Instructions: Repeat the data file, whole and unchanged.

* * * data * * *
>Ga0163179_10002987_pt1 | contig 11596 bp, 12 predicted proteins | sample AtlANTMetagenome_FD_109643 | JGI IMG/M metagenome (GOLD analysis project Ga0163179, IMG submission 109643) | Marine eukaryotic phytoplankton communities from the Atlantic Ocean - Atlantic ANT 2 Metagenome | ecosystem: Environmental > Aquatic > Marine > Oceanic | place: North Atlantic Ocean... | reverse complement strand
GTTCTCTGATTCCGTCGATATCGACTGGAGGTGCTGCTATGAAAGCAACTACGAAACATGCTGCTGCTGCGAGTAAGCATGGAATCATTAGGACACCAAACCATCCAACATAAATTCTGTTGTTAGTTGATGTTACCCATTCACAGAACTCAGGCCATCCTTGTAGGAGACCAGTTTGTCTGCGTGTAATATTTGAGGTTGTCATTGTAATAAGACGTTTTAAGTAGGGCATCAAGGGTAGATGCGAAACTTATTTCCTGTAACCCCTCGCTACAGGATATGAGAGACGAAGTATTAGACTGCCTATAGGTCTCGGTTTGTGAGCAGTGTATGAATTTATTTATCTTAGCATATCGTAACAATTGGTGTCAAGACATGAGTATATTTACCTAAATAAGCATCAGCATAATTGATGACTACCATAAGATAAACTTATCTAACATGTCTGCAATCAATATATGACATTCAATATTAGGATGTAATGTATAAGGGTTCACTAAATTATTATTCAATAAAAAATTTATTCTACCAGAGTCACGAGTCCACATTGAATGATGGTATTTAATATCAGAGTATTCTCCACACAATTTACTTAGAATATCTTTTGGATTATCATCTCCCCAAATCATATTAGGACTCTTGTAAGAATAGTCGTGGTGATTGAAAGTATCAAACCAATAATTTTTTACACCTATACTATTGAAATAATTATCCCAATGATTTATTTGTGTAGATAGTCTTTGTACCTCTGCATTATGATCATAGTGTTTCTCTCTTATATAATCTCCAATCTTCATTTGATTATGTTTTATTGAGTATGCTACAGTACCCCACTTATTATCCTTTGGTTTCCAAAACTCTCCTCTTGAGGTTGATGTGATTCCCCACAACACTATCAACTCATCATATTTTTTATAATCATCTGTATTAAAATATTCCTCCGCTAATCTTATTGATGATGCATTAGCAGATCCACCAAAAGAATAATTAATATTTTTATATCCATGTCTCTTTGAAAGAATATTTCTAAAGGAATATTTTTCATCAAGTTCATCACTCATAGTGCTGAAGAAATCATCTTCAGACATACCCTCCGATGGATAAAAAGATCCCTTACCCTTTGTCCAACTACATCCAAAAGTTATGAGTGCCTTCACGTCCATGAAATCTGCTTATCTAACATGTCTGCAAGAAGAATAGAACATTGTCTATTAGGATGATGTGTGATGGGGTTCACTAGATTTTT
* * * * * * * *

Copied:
>Ga0163179_10002987_pt1 | contig 11596 bp, 12 predicted proteins | sample AtlANTMetagenome_FD_109643 | JGI IMG/M metagenome (GOLD analysis project Ga0163179, IMG submission 109643) | Marine eukaryotic phytoplankton communities from the Atlantic Ocean - Atlantic ANT 2 Metagenome | ecosystem: Environmental > Aquatic > Marine > Oceanic | place: North Atlantic Ocean... | reverse complement strand
GTTCTCTGATTCCGTCGATATCGACTGGAGGTGCTGCTATGAAAGCAACTACGAAACATGCTGCTGCTGCGAGTAAGCATGGAATCATTAGGACACCAAACCATCCAACATAAATTCTGTTGTTAGTTGATGTTACCCATTCACAGAACTCAGGCCATCCTTGTAGGAGACCAGTTTGTCTGCGTGTAATATTTGAGGTTGTCATTGTAATAAGACGTTTTAAGTAGGGCATCAAGGGTAGATGCGAAACTTATTTCCTGTAACCCCTCGCTACAGGATATGAGAGACGAAGTATTAGACTGCCTATAGGTCTCGGTTTGTGAGCAGTGTATGAATTTATTTATCTTAGCATATCGTAACAATTGGTGTCAAGACATGAGTATATTTACCTAAATAAGCATCAGCATAATTGATGACTACCATAAGATAAACTTATCTAACATGTCTGCAATCAATATATGACATTCAATATTAGGATGTAATGTATAAGGGTTCACTAAATTATTATTCAATAAAAAATTTATTCTACCAGAGTCACGAGTCCACATTGAATGATGGTATTTAATATCAGAGTATTCTCCACACAATTTACTTAGAATATCTTTTGGATTATCATCTCCCCAAATCATATTAGGACTCTTGTAAGAATAGTCGTGGTGATTGAAAGTATCAAACCAATAATTTTTTACACCTATACTATTGAAATAATTATCCCAATGATTTATTTGTGTAGATAGTCTTTGTACCTCTGCATTATGATCATAGTGTTTCTCTCTTATATAATCTCCAATCTTCATTTGATTATGTTTTATTGAGTATGCTACAGTACCCCACTTATTATCCTTTGGTTTCCAAAACTCTCCTCTTGAGGTTGATGTGATTCCCCACAACACTATCAACTCATCATATTTTTTATAATCATCTGTATTAAAATATTCCTCCGCTAATCTTATTGATGATGCATTAGCAGATCCACCAAAAGAATAATTAATATTTTTATATCCATGTCTCTTTGAAAGAATATTTCTAAAGGAATATTTTTCATCAAGTTCATCACTCATAGTGCTGAAGAAATCATCTTCAGACATACCCTCCGATGGATAAAAAGATCCCTTACCCTTTGTCCAACTACATCCAAAAGTTATGAGTGCCTTCACGTCCATGAAATCTGCTTATCTAACATGTCTGCAAGAAGAATAGAACATTGTCTATTAGGATGATGTGTGATGGGGTTCACTAGATTTTT